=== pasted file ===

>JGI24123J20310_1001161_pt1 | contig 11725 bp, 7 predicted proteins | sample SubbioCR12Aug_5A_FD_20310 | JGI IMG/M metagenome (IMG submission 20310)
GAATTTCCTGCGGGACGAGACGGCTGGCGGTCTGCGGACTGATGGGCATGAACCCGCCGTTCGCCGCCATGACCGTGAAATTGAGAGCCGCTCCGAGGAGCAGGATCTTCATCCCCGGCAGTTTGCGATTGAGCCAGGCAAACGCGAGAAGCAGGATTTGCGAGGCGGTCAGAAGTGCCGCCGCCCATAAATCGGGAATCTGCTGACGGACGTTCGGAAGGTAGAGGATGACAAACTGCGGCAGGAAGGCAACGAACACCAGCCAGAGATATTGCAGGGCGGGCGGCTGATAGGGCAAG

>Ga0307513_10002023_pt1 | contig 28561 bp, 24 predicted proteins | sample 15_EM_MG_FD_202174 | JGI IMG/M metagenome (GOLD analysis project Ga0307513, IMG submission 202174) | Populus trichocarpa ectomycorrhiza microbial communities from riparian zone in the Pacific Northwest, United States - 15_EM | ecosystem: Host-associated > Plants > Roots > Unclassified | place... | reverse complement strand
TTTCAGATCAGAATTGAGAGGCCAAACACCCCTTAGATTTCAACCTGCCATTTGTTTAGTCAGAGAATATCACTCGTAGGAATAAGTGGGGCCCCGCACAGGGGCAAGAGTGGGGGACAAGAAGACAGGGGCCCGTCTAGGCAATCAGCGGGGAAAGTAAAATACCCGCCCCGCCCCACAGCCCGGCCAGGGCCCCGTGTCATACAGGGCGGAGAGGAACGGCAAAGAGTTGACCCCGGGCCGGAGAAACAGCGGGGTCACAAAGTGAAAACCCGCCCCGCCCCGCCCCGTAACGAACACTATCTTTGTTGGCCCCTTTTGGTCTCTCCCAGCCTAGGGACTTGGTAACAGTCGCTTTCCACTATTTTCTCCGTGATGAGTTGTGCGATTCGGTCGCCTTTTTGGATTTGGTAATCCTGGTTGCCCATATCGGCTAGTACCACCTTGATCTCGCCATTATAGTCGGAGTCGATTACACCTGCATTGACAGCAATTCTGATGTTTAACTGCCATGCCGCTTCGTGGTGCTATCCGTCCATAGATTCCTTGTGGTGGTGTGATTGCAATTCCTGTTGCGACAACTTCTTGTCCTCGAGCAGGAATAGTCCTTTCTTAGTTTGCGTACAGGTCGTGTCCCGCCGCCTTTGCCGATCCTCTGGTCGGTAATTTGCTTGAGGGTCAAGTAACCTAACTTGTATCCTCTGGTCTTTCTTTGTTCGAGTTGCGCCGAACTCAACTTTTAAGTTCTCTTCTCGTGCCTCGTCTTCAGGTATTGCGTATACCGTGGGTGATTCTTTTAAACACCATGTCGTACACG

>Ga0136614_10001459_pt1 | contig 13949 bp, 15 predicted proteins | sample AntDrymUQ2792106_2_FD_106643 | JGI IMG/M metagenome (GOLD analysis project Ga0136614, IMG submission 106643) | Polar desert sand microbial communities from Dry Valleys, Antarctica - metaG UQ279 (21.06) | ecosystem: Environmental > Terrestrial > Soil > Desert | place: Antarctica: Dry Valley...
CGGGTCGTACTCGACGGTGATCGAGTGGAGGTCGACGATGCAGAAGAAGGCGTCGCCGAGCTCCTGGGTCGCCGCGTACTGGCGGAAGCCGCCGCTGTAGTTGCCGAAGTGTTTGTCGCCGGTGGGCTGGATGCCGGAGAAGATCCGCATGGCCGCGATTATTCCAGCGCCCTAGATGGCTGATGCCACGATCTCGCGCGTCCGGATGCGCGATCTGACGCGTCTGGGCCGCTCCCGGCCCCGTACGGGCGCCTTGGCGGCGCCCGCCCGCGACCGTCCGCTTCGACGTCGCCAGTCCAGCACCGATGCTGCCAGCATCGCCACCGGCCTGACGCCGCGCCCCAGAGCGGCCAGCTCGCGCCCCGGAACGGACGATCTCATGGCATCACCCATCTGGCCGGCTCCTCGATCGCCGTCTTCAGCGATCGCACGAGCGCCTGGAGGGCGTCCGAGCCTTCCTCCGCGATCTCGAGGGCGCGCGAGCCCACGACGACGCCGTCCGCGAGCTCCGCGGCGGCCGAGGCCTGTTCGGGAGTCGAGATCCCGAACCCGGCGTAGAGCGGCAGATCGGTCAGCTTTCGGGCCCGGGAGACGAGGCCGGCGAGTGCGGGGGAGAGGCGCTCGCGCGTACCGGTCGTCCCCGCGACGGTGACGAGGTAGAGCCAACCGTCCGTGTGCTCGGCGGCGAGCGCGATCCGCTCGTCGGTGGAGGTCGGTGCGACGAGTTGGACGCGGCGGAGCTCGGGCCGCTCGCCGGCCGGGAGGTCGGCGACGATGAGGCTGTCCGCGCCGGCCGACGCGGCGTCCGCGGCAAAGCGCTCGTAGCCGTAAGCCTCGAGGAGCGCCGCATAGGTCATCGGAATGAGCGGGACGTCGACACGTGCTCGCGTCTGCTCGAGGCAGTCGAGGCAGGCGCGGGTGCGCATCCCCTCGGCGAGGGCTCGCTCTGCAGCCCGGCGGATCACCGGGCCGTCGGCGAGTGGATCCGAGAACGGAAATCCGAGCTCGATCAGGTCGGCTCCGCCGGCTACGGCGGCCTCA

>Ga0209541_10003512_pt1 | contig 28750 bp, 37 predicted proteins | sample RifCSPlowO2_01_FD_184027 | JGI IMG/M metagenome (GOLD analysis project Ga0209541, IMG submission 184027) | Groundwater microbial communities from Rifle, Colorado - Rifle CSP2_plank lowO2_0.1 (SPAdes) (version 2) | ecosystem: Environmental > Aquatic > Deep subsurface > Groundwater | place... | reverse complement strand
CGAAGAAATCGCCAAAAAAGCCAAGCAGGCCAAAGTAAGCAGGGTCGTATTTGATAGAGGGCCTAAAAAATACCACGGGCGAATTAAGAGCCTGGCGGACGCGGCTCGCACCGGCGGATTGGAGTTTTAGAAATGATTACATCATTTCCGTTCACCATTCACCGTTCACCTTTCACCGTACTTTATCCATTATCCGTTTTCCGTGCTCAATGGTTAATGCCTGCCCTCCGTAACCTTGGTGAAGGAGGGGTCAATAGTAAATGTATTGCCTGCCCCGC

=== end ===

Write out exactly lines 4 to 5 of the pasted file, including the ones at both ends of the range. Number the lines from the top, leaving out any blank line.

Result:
TTTCAGATCAGAATTGAGAGGCCAAACACCCCTTAGATTTCAACCTGCCATTTGTTTAGTCAGAGAATATCACTCGTAGGAATAAGTGGGGCCCCGCACAGGGGCAAGAGTGGGGGACAAGAAGACAGGGGCCCGTCTAGGCAATCAGCGGGGAAAGTAAAATACCCGCCCCGCCCCACAGCCCGGCCAGGGCCCCGTGTCATACAGGGCGGAGAGGAACGGCAAAGAGTTGACCCCGGGCCGGAGAAACAGCGGGGTCACAAAGTGAAAACCCGCCCCGCCCCGCCCCGTAACGAACACTATCTTTGTTGGCCCCTTTTGGTCTCTCCCAGCCTAGGGACTTGGTAACAGTCGCTTTCCACTATTTTCTCCGTGATGAGTTGTGCGATTCGGTCGCCTTTTTGGATTTGGTAATCCTGGTTGCCCATATCGGCTAGTACCACCTTGATCTCGCCATTATAGTCGGAGTCGATTACACCTGCATTGACAGCAATTCTGATGTTTAACTGCCATGCCGCTTCGTGGTGCTATCCGTCCATAGATTCCTTGTGGTGGTGTGATTGCAATTCCTGTTGCGACAACTTCTTGTCCTCGAGCAGGAATAGTCCTTTCTTAGTTTGCGTACAGGTCGTGTCCCGCCGCCTTTGCCGATCCTCTGGTCGGTAATTTGCTTGAGGGTCAAGTAACCTAACTTGTATCCTCTGGTCTTTCTTTGTTCGAGTTGCGCCGAACTCAACTTTTAAGTTCTCTTCTCGTGCCTCGTCTTCAGGTATTGCGTATACCGTGGGTGATTCTTTTAAACACCATGTCGTACACG

>Ga0136614_10001459_pt1 | contig 13949 bp, 15 predicted proteins | sample AntDrymUQ2792106_2_FD_106643 | JGI IMG/M metagenome (GOLD analysis project Ga0136614, IMG submission 106643) | Polar desert sand microbial communities from Dry Valleys, Antarctica - metaG UQ279 (21.06) | ecosystem: Environmental > Terrestrial > Soil > Desert | place: Antarctica: Dry Valley...